Giving Them the Small Business
Everyone seems to be talking about small and medium businesses: It’s
SMB this and SMB that. Maybe I’m old-fashioned or just not that bright,
but I think technology is technology, and a tool that’s good for a big
shop should be good for a small one.
There are exceptions: My corner bike shop doesn’t need the same set of
multi-million dollar supply chain applications that Harley-Davidson has. (Should
there be different technologies for different size businesses? Let me know at
So I guess there are services that could be tailored to smaller outfits, which
is what Microsoft is promoting with its Small Business +, a set of Web tools,
training and support programs. While free, some of these offerings seem to be
a tease to get small businesses to pay for the services Microsoft hopes customers
will fall in love with. You can check it out here.
And read our report here.
Party Planning for Partners
Microsoft is a genius when it comes to events. Big (like Tech-Ed) or small,
they always seem to go off without a hitch. Now Microsoft wants
its partners’ events to go as smoothly. The new Microsoft
Partner Events Web site offers everything (registration services, attendee
tracking) you need for a proper event, save the shrimp cocktail and Heineken.
Windows Goes Open Source -- A Little
To please the never-satisfied European Union (won’t they ever let poor
Microsoft alone?), Redmond will license
some of its Windows source code for a fee so developers can build interoperable
products. Microsoft is still battling the EU, which seems to want Microsoft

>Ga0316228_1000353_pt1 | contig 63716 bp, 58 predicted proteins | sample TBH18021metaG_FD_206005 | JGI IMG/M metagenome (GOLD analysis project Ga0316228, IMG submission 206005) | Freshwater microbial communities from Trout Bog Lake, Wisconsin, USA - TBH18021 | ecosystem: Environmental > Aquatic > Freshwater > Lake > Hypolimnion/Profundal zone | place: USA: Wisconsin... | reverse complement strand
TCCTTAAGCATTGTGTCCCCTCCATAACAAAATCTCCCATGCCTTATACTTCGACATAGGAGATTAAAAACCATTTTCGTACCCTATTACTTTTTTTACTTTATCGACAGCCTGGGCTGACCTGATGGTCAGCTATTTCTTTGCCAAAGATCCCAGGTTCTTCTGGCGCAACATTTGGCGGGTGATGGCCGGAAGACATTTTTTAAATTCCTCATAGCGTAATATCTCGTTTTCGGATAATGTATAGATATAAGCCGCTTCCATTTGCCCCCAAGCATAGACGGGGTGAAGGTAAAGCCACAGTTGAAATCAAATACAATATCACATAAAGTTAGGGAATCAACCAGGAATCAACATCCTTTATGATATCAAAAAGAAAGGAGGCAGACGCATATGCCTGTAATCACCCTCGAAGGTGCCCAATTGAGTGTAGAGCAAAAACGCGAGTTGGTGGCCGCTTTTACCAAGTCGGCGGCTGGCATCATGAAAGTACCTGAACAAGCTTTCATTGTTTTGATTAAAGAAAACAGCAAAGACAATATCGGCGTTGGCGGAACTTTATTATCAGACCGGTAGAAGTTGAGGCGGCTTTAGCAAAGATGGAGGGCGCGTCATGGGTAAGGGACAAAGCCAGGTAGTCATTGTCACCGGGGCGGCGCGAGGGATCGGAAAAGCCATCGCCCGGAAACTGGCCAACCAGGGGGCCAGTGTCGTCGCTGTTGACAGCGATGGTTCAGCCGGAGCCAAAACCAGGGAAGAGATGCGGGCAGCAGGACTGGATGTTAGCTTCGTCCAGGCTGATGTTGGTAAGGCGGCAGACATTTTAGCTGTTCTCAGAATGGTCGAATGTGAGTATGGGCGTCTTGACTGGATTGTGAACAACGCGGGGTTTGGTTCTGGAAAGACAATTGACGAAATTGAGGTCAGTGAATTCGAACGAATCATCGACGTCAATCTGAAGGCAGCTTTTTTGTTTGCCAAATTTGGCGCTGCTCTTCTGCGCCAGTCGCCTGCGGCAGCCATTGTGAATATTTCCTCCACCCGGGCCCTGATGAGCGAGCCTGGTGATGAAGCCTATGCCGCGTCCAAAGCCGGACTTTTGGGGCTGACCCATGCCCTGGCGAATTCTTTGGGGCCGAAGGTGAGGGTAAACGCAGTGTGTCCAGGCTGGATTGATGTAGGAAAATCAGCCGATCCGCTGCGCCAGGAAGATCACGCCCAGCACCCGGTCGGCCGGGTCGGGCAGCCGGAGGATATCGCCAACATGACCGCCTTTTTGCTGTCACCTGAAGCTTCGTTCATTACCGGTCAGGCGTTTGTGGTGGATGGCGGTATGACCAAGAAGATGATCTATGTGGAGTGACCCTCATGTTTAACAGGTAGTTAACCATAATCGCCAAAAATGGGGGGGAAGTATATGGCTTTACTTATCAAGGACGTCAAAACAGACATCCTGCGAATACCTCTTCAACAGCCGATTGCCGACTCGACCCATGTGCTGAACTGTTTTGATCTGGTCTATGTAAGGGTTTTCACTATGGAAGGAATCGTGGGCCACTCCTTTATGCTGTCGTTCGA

to open its entire source code vault. Microsoft fears overseas cloning of its
software, but I’m not sure that’s a huge concern, as counterfeiting
is already rampant. More likely is theft of chunks of code and using it to build
new commercial products. So what exactly is Microsoft disclosing? For now just
the communications parts of Windows Server.
Wal-Mart Web Music -- Sounds Pretty Bleeping Lame
Wal-Mart is jumping on the music
download bandwagon, and I’m sure concerned parents everywhere will
be happily signing their kids up, as Wal-Mart has a terrific history of censoring
nearly everything it sells. I have no problem with watered-down music and movies
for minors, but Wal-Mart won’t even allow me to buy an original Eminem
CD. How should online music censorship be handled? Let me know at firstname.lastname@example.org.
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One Small Step for Anti-Spyware
You’ve probably seen it or known someone who got snookered by fake spyware
notices leading to a site that, you guessed it, sells what they claim is anti-spyware
software. My own demon here was SpySheriff, which last time I checked (10 seconds
ago), was still out there scamming (not sure why this hasn’t been shut
down yet). There’s a similar outfit, Secure Computer LLC, which unleashes
pop-up warnings of spyware and then runs a bogus scan that flags normal files
as bad, and tries to sell you Spyware Cleaner for a cool $50 -- a third-rate
product if there ever was one. (Here’s a review
of the product)
Fortunately, Microsoft helped
hunt these thieves down, and Washington is charging the company with misleading
advertising and spamming. Now, can Microsoft go after SpySheriff, for all our
Do you have any spyware horror stories? How should we hunt the authors down,
and what should we do once we’ve found them? You know the address: email@example.com.
Doug Barney is editor in chief of Redmond magazine and the VP, editorial director of Redmond Media Group.